Book Title: The Divorce Papers
Author: Susan Rieger
Genre: Literary Fiction
Date Published: March 18th, 2014
Date Read: June 20th, 2014
Format: Hardcover, borrowed from work
Cover Love: Cute, clever. A little girly, what with the pink background and twirly font. Interesting, and definitely could have been worse.
Given Synopsis: “Twenty-nine-year-old Sophie Diehl is happy toiling away as a criminal law associate at an old line New England firm where she very much appreciates that most of her clients are behind bars. Everyone at Traynor, Hand knows she abhors face-to-face contact, but one weekend, with all the big partners away, Sophie must handle the intake interview for the daughter of the firm’s most important client. After eighteen years of marriage, Mayflower descendant Mia Meiklejohn Durkheim has just been served divorce papers in a humiliating scene at the popular local restaurant, Golightly’s. She is locked and loaded to fight her eminent and ambitious husband, Dr. Daniel Durkheim, Chief of the Department of Pediatric Oncology, for custody of their ten-year-old daughter Jane—and she also burns to take him down a peg. Sophie warns Mia that she’s never handled a divorce case before, but Mia can’t be put off. As she so disarmingly puts it: It’s her first divorce, too.
Debut novelist Susan Rieger doesn’t leave a word out of place in this hilarious and expertly crafted debut that shines with the power and pleasure of storytelling. Told through personal correspondence, office memos, emails, articles, and legal papers, this playful reinvention of the epistolary form races along with humor and heartache, exploring the complicated family dynamic that results when marriage fails. For Sophie, the whole affair sparks a hard look at her own relationships—not only with her parents, but with colleagues, friends, lovers, and most importantly, herself. Much like Where’d You Go, Bernadette, The Divorce Papers will have you laughing aloud and thanking the literature gods for this incredible, fresh new voice in fiction.”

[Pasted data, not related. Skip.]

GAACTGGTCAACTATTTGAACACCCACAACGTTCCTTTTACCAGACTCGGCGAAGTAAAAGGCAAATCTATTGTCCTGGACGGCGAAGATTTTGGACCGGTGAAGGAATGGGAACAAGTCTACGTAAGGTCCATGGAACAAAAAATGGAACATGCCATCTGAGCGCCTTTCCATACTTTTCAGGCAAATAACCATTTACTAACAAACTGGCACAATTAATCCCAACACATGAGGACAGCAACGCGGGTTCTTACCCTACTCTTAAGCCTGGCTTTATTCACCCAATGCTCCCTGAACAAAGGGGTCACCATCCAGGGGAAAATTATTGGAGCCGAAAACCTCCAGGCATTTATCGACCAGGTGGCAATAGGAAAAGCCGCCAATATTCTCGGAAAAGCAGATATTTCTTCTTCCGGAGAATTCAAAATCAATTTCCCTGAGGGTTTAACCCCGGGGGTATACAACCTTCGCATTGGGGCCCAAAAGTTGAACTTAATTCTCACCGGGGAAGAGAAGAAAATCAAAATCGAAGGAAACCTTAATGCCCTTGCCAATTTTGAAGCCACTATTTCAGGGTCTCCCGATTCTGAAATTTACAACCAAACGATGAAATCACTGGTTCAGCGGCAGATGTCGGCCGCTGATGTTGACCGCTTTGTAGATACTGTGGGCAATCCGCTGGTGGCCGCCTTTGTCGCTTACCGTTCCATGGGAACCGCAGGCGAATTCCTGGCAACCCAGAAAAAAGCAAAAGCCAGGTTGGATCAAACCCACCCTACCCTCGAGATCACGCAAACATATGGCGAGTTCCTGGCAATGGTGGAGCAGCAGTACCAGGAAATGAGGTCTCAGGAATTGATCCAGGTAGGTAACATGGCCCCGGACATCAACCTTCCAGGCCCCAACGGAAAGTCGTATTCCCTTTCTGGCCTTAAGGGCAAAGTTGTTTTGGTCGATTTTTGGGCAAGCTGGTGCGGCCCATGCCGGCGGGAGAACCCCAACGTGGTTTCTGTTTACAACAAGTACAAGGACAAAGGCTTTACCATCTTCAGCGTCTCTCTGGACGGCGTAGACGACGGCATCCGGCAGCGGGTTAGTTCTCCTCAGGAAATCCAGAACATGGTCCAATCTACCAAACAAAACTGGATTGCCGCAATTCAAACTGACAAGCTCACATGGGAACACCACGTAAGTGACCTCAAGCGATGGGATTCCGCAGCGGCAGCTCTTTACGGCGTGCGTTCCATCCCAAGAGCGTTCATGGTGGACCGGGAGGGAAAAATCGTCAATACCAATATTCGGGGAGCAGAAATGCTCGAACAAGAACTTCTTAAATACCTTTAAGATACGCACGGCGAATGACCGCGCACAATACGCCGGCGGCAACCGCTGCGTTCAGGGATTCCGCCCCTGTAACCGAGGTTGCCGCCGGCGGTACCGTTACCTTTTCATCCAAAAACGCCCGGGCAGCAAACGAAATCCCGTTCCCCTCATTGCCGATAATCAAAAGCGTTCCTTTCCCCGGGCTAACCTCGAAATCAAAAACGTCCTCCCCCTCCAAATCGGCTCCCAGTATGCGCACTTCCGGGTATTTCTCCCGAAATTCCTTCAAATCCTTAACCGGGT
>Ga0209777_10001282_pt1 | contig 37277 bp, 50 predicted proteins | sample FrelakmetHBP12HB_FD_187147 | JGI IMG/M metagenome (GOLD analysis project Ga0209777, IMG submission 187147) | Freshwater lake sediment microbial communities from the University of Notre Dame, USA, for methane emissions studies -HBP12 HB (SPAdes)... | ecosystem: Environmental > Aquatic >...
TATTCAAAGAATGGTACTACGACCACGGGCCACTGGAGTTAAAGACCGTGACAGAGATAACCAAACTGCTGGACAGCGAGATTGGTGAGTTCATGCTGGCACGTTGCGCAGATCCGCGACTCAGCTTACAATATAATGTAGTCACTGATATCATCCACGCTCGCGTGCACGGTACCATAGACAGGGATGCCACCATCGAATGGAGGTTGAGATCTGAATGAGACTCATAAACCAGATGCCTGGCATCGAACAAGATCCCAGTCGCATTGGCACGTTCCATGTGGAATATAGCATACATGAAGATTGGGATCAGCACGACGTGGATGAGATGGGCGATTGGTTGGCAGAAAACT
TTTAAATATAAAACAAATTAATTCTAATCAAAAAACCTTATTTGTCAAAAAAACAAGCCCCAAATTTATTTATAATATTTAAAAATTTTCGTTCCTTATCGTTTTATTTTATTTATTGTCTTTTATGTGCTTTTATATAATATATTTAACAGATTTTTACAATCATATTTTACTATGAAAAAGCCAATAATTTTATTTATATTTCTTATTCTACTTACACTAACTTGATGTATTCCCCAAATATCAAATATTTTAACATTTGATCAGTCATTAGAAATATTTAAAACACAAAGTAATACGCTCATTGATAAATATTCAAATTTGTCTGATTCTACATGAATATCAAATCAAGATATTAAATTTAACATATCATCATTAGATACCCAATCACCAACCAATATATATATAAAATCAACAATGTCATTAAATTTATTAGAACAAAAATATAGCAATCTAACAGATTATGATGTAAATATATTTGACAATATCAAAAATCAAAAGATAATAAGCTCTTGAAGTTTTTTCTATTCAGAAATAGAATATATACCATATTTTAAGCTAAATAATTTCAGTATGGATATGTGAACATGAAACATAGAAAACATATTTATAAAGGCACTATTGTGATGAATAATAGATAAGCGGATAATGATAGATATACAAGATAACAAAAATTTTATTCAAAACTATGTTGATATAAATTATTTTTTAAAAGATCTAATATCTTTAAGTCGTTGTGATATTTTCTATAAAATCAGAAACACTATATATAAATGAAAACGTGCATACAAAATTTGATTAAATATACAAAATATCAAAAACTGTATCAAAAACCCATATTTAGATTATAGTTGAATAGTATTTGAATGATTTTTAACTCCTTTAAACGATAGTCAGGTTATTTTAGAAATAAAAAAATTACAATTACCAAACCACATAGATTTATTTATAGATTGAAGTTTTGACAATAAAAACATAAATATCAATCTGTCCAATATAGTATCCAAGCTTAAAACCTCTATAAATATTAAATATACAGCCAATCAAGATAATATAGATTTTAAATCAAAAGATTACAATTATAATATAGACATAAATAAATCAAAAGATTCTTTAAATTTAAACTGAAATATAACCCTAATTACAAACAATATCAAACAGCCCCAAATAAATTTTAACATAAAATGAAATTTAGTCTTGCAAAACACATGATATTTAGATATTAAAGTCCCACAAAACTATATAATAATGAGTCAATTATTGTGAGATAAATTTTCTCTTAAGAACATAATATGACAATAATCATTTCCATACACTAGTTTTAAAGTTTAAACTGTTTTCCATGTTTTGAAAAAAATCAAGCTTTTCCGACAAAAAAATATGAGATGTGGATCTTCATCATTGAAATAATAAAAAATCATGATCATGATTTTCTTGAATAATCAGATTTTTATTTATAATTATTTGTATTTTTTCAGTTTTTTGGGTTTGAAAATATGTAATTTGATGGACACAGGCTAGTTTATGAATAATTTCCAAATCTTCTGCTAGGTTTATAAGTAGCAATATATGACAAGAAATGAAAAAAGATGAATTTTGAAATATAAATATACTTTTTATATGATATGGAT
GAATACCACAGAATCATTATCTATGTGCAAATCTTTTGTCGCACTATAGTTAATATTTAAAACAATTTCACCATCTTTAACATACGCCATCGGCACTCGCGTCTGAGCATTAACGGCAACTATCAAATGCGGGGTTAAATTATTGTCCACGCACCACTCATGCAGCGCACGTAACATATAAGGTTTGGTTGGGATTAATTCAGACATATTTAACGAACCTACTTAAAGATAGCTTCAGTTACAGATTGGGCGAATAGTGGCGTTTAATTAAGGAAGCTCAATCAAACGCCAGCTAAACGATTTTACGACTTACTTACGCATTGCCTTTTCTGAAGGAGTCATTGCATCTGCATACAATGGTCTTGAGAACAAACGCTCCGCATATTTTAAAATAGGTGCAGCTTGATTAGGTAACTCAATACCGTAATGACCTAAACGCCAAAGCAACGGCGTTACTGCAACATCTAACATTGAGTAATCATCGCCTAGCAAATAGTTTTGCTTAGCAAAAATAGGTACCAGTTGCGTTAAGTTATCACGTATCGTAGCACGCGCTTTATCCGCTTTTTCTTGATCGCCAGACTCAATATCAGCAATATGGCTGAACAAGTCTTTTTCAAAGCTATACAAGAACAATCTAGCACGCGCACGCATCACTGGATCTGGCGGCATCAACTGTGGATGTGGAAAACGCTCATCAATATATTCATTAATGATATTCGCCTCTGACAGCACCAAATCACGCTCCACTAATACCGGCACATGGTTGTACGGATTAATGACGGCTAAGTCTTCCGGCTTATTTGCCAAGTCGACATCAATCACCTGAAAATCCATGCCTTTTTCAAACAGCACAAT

What I’d Add: This is a very wordy way to describe this book! I’d subtract, rather than add to this summation of events (we don’t really know how WASP-y the Durkheims are, or how exactly Sophie is swayed to stick with it. You read the book to find out that stuff).
It’s Sorta Like: It’s reminiscent of Where’d You Go Bernadette, but it comes off as far less clever and way less funny. It’s the fun, modern epistolary novel if it were smashed together with the mail room of a law firm.
My Grade: C-
Review: The blurb says this book is “told through personal correspondence, office memos, emails, articles, and legal papers.” The numbers might not come out exactly to this, but it definitely feels like the story is told 25% in e-mails between best friends Sophie and Maggie, letters between family members involved in the divorce, and e-mails (mostly business-minded) between Sophie and her boss, and then 75% legal papers…mind-numbing legalese whom no one wants to slog through. Not even lawyers, I think. There are offers and counter-offers, pages of Narragansett law as it pertains to divorce and division of property, and case studies. Yep, full case studies of past cases that will supposedly help Sophie win her case. And they’re not summaries of these documents, they’re the whole shebang. Sometimes in teeny-tiny print.